Finally, just as the DOJ gave weightage to the Requestor’s conduct in trying alternate approaches before considering making the payment demanded, when determining that bribe-givers have been victims rather than willing collaborators in bribery, Indian courts have also considered factual circumstances such as the payer refusing to pay the bribe initially, attempting to reason with the government official to convince them to withdraw the demand, etc.

  • When determining that bribe-givers have been victims rather than willing collaborators in bribery, Indian courts have also considered factual circumstances such as the payer refusing to pay the bribe initially, attempting to reason with the government official to convince them to withdraw the demand, etc.

  • Practical tips while facing demands of improper payments

    From the discussion above, it is clear that in any situation where demands of improper payments are made, whether it is the DOJ or the criminal courts in India that are evaluating the situation, the attendant risks of criminal liability vary upon the facts and evidence available.

    We set out below a few considerations that may be kept in mind in the event a company is in receipt of demands for improper payments:

    • Keep a detailed record, prepared as contemporaneously as possible with the demand in question, of the circumstances in which the bribe demand is made by the government official or any other person.
    • Request a written notice of the demand, to assess its legitimacy under local law.
    • Refuse to accept the payment demanded, politely explaining to the concerned officials or persons that making the payment requested is prohibited by company policies and business principles.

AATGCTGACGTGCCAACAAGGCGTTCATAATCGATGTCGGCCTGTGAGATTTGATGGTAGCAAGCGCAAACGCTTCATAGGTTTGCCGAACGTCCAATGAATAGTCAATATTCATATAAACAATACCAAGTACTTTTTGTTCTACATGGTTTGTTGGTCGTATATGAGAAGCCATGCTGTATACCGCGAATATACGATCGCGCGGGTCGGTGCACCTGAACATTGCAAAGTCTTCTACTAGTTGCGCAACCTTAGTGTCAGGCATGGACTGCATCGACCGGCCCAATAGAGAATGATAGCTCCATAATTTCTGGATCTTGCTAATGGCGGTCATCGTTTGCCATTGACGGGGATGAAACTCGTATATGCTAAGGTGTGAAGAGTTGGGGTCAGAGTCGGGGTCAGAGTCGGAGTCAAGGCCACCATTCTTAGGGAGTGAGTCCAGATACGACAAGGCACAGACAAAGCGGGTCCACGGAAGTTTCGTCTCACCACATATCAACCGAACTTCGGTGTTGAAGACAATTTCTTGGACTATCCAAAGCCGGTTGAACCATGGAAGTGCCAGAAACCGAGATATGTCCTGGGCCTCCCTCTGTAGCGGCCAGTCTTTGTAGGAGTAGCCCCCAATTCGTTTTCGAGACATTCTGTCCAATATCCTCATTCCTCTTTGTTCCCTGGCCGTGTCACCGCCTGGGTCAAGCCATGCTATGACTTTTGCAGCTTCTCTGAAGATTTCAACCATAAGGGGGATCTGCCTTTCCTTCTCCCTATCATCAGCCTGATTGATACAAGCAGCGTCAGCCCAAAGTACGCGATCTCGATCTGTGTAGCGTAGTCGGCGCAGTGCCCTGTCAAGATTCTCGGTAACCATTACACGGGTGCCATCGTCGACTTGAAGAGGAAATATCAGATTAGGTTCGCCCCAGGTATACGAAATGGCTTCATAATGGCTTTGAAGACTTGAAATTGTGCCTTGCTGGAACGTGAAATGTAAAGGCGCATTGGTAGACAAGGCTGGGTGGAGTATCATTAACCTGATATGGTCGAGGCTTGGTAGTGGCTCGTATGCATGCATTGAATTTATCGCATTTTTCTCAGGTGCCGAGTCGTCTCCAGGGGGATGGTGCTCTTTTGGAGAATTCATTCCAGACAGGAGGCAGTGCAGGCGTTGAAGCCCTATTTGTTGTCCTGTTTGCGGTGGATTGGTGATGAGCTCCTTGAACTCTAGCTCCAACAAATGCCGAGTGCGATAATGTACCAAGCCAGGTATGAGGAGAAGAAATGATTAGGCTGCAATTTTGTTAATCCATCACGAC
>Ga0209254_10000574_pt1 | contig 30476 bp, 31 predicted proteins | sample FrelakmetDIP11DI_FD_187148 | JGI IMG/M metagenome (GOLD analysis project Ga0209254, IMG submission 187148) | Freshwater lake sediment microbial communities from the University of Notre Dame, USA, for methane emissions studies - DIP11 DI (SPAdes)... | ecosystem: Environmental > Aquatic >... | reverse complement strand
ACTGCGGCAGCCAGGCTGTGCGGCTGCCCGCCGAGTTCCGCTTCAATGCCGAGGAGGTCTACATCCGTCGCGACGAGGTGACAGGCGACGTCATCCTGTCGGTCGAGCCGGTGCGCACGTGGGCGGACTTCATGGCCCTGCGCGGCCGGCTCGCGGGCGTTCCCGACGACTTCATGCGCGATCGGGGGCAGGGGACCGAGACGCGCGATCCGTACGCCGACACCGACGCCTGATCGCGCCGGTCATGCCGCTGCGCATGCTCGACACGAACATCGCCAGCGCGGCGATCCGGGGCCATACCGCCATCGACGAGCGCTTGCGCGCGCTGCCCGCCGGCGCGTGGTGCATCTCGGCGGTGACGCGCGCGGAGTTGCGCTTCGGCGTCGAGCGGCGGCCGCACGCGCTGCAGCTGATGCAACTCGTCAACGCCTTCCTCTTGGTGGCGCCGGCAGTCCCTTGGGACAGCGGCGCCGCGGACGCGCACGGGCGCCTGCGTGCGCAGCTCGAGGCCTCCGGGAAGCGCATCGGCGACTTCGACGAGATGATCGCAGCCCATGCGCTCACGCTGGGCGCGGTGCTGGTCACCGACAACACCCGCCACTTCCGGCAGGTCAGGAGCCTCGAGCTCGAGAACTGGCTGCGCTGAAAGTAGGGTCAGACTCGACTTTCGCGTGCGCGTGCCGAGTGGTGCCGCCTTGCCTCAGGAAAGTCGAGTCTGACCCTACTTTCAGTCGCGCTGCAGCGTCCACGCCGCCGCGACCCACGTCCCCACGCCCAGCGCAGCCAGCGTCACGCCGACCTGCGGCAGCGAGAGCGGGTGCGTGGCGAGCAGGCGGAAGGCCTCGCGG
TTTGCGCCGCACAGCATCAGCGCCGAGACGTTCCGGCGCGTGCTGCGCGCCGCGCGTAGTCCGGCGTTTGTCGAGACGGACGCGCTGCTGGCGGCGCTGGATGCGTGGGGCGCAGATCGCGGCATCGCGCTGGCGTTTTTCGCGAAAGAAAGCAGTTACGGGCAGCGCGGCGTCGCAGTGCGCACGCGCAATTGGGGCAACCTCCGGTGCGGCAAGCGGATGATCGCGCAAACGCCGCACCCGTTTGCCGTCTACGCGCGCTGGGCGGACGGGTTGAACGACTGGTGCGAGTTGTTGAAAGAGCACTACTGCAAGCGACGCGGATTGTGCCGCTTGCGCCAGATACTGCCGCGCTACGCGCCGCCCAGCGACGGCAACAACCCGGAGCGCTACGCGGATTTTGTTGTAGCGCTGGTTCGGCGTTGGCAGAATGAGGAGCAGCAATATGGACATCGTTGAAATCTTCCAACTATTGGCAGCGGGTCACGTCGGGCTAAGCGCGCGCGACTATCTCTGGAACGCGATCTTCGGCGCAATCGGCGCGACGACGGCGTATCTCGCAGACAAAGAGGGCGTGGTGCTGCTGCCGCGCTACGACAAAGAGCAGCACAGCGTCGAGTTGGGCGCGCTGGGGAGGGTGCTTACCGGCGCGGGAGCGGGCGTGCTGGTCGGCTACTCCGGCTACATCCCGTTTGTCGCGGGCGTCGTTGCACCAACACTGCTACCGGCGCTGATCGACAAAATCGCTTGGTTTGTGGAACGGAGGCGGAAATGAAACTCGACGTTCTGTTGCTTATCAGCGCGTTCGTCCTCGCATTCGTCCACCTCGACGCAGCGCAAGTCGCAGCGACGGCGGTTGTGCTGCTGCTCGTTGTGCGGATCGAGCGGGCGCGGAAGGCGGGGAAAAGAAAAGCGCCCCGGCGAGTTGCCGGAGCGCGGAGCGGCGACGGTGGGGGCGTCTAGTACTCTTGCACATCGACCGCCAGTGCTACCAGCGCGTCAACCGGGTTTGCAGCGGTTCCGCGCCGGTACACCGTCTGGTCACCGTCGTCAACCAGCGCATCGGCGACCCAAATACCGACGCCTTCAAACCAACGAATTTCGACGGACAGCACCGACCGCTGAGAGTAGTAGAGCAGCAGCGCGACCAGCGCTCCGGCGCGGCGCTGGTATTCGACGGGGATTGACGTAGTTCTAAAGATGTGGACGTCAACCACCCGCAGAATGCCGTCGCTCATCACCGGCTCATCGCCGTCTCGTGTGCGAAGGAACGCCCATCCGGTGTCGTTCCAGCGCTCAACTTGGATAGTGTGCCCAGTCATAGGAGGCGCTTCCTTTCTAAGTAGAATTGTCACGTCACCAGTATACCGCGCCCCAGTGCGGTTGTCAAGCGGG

• If it is legally feasible to make payments directly to the government authority or office itself, arrange for such payment in response to a written notice of demand issued by that government authority or office, and request formal receipts on government letterhead that include all payment details.
    • If the payment is made, it must be correctly recorded in all aspects in the company’s financial books and records, including an accurate explanation of its purpose. This is to prevent violations of not only Indian company law but also the FCPA’s accounting provisions, which require companies with securities listed on stock exchanges in the US to make and maintain books and records that accurately and fairly reflect the transactions of the company, as well as to devise and maintain an adequate system of internal accounting controls. The US Securities and Exchange Commission has in the past held companies liable for violating the FCPA’s accounting provisions due to inaccurately recording payments of fines extorted by foreign government officials.
    • If the demand persists, consider relying upon existing relationships to identify a more senior person in the government body in question who can be approached to resolve the situation legitimately.
    • In situations where the demand persists, consider explaining to the requestor that any such payment made must be recorded accurately in the company’s records, including names and other identifying details of the person making the demand.